Hot Docs 2020 Industry – Virtually

Maurie Alioff 'zooms in' from the industry side of Hot Docs' first virtual fest

33 mins read

Hot Docs 2020 was one of the first annual events to launch an online edition in response to COVID-19, and run it successfully. After offering a pre-festival slate of streamed docs broadcast in tandem with the CBC, Hot Docs presented its usual array of industry events, unabated and safe from the pandemic.

Naturally, the global virus and its impact on documentary moviemaking was a constant reference point during such virtual events as the Hot Docs Forum, Micro Meetings, and what it called Hangouts, meant as electronic replacements for the festival’s popular late afternoon get-togethers.

This year’s keynote address was delivered by Kenyan producer, director, and editor Sam Soko (Softie). Speaking from Africa and regretting he could not be in Toronto, Soko’s talk intended to encourage and inspire filmmakers facing the harsh realities of the virus. “We need to record moments, and store them in the museum of eternity,” he said. “We need to celebrate the heroes of this moment. We must all be guardians of freedom.”

Keeping filmmaking and its sociopolitical idealism alive was clearly a fitting message for Hot Docs, which promotes activism in its programming even as it takes care of doc-making business. The message had an urgency in a turbulent world where, Soko warned, the “pandemic not only threatens people’s health, it threatens civil liberties that were at risk long before COVID-19. This is not the time for us to stay quiet. Artists play a critical part in documenting history, and in being vehicles for social justice during a time when freedom is so precarious.”

In Kenya while shooting his film Softie, the intended opener for Hot Docs 2020, Soko endured guilt-tripping government officials who questioned subsidizing movies, arguing the cash should go to essential workers like nurses. “Who needs art in the time like this,?” a newspaper headline shrieked. Financing artists is a “shocking waste of funds.” Soko’s response: “There is no time in history when art becomes more important than during a time of crisis.”

Softie depicts a talented photographer and activist who runs for office in a country where political dissenters and truth-telling journalists “can be jailed up to five years if they fail to correct what government deems to be incorrect,” the keynote speaker said. “People in Kenya are arrested often violently. All this is happening when some leaders are using their podium to spread disinformation.”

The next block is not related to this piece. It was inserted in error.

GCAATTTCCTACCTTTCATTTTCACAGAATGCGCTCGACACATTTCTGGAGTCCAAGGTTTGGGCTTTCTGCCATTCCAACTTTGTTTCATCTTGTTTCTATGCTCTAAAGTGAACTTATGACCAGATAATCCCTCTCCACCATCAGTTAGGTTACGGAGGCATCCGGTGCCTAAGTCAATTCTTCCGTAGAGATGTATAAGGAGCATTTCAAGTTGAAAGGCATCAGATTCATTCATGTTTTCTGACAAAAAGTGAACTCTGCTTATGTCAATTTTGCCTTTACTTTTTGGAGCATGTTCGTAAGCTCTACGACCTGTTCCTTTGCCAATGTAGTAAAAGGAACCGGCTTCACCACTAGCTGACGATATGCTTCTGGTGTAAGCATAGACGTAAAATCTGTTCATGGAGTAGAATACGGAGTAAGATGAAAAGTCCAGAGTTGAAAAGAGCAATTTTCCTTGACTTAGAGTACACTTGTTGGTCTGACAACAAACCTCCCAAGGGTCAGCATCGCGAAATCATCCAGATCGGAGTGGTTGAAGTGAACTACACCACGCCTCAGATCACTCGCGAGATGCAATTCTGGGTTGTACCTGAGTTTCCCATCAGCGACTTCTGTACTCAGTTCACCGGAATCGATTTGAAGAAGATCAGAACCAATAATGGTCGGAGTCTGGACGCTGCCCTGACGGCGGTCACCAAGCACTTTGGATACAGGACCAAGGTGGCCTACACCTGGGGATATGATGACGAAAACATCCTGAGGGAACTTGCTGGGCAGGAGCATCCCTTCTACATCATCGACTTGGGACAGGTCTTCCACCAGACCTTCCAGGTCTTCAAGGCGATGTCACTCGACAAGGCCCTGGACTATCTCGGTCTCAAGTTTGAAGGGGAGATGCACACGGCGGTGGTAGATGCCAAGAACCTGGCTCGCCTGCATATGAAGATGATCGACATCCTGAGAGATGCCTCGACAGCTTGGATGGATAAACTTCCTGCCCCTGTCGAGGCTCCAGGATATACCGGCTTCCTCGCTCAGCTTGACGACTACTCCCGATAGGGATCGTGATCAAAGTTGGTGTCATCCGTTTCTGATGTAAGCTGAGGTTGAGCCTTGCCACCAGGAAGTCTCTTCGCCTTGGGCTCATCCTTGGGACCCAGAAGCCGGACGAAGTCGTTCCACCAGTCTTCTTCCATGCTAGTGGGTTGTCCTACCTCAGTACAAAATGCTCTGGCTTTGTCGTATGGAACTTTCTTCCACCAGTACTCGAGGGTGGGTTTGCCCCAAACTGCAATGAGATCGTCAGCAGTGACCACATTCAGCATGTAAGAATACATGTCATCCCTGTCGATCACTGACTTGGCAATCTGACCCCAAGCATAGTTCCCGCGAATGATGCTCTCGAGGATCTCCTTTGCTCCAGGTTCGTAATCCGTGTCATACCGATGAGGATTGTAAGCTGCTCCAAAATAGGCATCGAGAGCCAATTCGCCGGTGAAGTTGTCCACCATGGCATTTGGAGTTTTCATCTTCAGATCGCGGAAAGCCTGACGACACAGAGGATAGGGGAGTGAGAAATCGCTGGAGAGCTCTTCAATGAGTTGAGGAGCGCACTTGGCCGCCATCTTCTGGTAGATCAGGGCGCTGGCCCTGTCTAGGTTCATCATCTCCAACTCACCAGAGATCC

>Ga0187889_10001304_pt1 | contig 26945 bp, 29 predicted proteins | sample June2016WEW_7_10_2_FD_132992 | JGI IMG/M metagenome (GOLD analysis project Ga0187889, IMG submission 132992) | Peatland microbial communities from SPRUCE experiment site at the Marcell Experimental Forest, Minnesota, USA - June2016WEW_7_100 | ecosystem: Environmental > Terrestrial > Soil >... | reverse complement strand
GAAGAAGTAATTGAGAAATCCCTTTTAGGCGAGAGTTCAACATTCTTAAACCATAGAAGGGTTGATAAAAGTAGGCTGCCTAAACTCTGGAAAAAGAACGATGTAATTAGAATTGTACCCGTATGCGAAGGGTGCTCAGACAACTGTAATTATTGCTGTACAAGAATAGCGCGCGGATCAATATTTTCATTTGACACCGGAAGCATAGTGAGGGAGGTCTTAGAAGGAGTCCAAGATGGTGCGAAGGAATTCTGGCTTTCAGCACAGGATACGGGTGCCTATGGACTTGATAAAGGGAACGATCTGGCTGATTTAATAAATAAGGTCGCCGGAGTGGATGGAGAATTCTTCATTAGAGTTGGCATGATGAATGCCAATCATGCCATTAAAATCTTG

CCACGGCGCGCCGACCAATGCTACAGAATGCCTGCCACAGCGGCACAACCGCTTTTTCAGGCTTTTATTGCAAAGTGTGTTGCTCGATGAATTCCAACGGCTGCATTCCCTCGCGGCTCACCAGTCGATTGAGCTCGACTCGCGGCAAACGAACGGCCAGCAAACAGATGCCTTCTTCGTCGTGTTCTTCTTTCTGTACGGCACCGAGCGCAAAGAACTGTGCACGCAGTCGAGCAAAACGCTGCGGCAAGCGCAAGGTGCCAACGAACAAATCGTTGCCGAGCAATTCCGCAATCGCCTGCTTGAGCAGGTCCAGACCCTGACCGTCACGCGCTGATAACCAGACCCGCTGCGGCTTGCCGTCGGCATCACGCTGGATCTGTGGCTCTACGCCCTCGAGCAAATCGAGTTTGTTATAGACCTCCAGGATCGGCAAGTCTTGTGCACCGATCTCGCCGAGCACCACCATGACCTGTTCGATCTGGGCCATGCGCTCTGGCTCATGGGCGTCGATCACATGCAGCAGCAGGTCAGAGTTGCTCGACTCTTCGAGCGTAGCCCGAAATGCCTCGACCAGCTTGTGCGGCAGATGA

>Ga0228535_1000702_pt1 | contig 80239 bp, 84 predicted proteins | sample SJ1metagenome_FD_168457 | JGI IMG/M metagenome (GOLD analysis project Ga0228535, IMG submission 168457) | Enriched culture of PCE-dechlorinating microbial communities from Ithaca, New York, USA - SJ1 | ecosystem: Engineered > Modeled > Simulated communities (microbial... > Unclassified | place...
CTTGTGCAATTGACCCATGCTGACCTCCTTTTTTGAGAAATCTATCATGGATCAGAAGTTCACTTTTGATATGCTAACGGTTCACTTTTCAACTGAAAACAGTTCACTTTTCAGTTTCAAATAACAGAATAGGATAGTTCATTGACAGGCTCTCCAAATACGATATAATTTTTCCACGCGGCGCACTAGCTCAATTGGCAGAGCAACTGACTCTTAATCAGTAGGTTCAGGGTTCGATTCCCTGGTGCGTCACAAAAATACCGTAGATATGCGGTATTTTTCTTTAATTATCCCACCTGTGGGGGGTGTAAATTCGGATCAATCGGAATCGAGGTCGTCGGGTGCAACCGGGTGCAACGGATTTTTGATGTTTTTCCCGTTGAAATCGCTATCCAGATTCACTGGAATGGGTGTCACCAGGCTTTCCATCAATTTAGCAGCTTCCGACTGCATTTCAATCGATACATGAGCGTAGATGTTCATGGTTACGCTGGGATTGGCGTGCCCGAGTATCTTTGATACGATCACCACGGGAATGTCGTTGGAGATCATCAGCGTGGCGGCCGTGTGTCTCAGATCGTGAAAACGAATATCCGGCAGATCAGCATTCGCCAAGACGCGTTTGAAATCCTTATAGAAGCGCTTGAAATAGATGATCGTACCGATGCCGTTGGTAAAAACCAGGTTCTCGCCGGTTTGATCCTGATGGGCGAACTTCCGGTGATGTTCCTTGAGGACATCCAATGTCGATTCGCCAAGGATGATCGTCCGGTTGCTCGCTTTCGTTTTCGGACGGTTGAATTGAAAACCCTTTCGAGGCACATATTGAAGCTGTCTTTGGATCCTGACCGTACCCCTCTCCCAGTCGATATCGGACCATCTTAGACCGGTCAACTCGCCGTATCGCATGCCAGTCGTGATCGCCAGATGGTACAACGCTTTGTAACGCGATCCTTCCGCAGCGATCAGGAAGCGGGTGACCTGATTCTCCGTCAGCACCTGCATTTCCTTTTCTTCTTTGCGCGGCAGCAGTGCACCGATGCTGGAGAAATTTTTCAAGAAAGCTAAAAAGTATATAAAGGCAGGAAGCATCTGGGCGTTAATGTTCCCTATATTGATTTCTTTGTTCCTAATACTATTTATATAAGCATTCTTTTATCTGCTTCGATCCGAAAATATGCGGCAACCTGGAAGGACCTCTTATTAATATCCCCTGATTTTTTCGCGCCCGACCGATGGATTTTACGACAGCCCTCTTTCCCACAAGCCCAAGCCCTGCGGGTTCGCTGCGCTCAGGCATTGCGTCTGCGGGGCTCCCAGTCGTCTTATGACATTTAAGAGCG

Little did Soko and other participants know that an international uprising against racial oppression was on the horizon, triggered by the 21st century version of lynching. “Whatever our new normal might be,” Soko concluded, “we will continue doing our work and pushing our ideas forward.”

Following the keynote address, a Hot Docs panel discussed hurdles that shot up when the deadliness of the virus outbreak became clear. Moderated by Julie Goldman of Motto Productions, the participants recounted stories about what they were up to when the pandemic hit and they had to suspend or shut down productions. Some decisions were made on ethical grounds before there was any legal obligations.

The panelists focused on what Goldman called the “tools to continue work,” which need to be improvised according to a variety of unpredictable situations and uncertainties. Filmmakers must be “responsible and agile,” she said. How does production continue at all, what with the necessity of social distancing, the inability to travel and so on? Solutions offered including having subjects of docs self-film using iPhones while being directed remotely or having two DPs distanced from each other in separate cars providing safe but professional shoots. Stripped down crews are clearly obligatory. Rebecca Barry of Australia’s Media Stockade was engaged in shooting the first four episodes of a series when COVID hit. Barry who “chased around the country” with her crew, emphasized “avoiding ridiculous risks.”

Among other activities, Michèle Stephenson, of the Rada Film Group, was getting ready for a screening at the Tribeca Festival and “pivoted to a special on COVID.” Ric Esther Bienstock (Good Soup Productions) who had made a film about the Ebola crisis, laughingly referred to herself as the go-to “virus lady.” She pointed out that COVID is not at all like Ebola; it’s much harder to manage.

Alex Hryniewicz (Australia’s Little Dot Studios) came out of a two week quarantine, and like everyone else tried to figure out what to do next. For Hryniewicz, filmmakers must think beyond the pandemic. Future audiences will be fed up hearing about it and tired of watching Zoomified images of people. He also brought up a pandemic plus: so many people are not leaving their homes, viewership has shot up.